After the modified prototype made its succesful test flight, more prototypes were build, by 1999 four were used for flight testing and two for static ground tests. A year later, the flight test program accumulated over 140 flight hours and nine prototypes were in use.
Production of the J-10 began in mid-2002, with the first batch of 50 J-10 fighters. Between 2002 and 2004, 54 AL-31F engines were delivered.
A second batch of engines was ordered in late 2005, at a total cost of $300 million. The newer AL-31FN M1 engines for this batch are believed to be developed especially for the new "Super-10" version of the J-10.
China has also been working on their own version of the AL-31 engine, called the WS10A.
Prototypes of the J-10 that have been seen were armed with the PL-9 air-to-air missile, a Chinese copy of the Israeli Rafael Python 3.
It is unclear what kind of radar the J-10 is equipped with, possibilities are the Israeli-made Elbit ELM-2021 radar system, which can track multiple aerial targets simultaneously, an indigenous KLJ-3 pulse-Doppler fire-control radar, or a Russian Phazotron Zhemchoung radar, which has both an air-to-air and air-to-ground targeting capability.
On April 12, 2006 the Pakistani cabinet approved the purchase of at least 36 J-10s under the designation "FC-10".
j-10 from the LAVI design is made for a 1,300kg engine (see above)
Chinese are using AL-31 engine which is 300kg heavier or 750lb heavier and of course this does not affect performance?
AL-31F /FN aircraft turbofan engine | Russian Arms, Military Technology, Defense Analysis of Russian Military Forces
WS-10 engine if developed , weight is 200kg heavier or 500lb again this does not affect performance
with no improvement in thrust/weight ratio. Adding 500-700bs with no thrust improvement from original LAVI design after 30 years is an achievement.
When I heard about it last year, the J-10 was supposed to be the J-10A version and not J10B. Heck the J-10B haven't even been flight tested.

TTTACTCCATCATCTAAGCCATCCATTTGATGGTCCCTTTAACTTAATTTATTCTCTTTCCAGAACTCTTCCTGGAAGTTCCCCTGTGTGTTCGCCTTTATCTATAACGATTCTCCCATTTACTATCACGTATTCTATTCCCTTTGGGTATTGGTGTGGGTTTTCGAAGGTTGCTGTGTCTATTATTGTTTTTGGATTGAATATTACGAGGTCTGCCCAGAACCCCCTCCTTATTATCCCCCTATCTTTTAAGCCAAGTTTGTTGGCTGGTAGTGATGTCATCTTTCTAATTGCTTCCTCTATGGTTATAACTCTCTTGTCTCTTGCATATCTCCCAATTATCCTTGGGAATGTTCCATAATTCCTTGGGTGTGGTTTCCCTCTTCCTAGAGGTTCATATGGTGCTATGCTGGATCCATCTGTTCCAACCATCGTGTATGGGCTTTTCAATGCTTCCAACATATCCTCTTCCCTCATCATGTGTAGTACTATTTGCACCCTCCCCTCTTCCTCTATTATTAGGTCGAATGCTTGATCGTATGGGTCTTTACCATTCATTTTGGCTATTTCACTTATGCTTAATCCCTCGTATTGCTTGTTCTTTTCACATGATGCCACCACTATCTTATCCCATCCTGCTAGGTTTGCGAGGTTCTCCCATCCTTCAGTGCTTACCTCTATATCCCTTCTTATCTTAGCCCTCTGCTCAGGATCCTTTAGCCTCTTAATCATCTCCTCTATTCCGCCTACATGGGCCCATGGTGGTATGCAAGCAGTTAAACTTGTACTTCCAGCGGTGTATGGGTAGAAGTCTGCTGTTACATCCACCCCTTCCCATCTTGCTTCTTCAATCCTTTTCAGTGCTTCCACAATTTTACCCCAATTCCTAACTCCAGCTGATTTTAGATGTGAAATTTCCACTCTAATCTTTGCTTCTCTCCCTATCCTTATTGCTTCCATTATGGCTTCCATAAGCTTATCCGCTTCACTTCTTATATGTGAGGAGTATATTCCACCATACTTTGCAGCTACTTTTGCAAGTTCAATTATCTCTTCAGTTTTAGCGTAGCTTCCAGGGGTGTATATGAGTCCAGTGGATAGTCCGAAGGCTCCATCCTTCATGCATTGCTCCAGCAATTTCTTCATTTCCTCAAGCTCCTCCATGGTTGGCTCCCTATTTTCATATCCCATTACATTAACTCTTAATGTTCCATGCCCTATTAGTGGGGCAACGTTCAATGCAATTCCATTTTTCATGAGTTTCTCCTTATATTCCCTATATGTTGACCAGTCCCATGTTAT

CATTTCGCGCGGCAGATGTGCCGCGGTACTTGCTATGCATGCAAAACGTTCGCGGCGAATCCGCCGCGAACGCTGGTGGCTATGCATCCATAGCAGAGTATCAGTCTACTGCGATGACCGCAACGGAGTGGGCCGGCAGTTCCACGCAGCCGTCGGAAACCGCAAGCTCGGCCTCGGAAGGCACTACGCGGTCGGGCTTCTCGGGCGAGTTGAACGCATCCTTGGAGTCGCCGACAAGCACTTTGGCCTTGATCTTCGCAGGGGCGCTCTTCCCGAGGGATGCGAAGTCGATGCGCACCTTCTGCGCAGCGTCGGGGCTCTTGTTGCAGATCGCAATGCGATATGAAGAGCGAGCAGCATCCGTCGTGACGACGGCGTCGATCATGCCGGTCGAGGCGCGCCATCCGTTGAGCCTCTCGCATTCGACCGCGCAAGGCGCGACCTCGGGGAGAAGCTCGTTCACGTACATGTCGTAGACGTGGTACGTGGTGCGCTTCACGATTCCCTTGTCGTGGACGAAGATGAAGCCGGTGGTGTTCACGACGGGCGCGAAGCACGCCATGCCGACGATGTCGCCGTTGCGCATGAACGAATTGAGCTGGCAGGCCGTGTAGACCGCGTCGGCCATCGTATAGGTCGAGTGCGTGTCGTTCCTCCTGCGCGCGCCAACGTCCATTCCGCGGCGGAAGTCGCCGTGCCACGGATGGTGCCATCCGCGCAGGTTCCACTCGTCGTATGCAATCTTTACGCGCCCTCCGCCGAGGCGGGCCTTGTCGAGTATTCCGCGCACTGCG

PAF will take deliveries of the J-10A alone as the J-10B production line will first cater to PLAAF and PLAN and may take years, while the J-10A production has ended for PLAAF will soon end for PLAN and can start for PAF.
But who knows, perhaps PAF is willing to wait for the new version to coincide with the MRCA inductions in India.
You sure about that figure? If yes what's the annual production rate of SU-30Mki
annual production rate of MKI is 28 per year .
Its J10A upgraded, version. I saw some Chinese members saying in the other defense forum that they had reliable source of that info.
Good for Pakistan, finally they will have 4th generation fighter a part from F16. BTW China wont mind us exporting some military hardware to some Asian countries.
The annual production of MKIs in India is 14 a year. The 28 per year figure is for MKIs coming in from Russia and India combined. We had ordered 40 MKIs from Russia a long time back.
J-10B would be one of the more inferior planes in Pakistani inventories as compared to F-16 Block30s and Block52s, hence going by your logic it does not make sense for them to "buy" a squadron, but considering it is basically charity they ain't gonna refuse anyways.
we wouldn't mind,we will be very appreciated if you can persuade Japan,Vietnam and Taiwan purchasing more indian "LCA" weaponry,Sino-India relationship might even get better because of these deals,and i think indian should feel the same way since most you firmly believe that china's weaponry is far inferior compare to western's
well i am not talking about LCA only, plus i am not sure if all of them are interested, but some of them may like things we are making.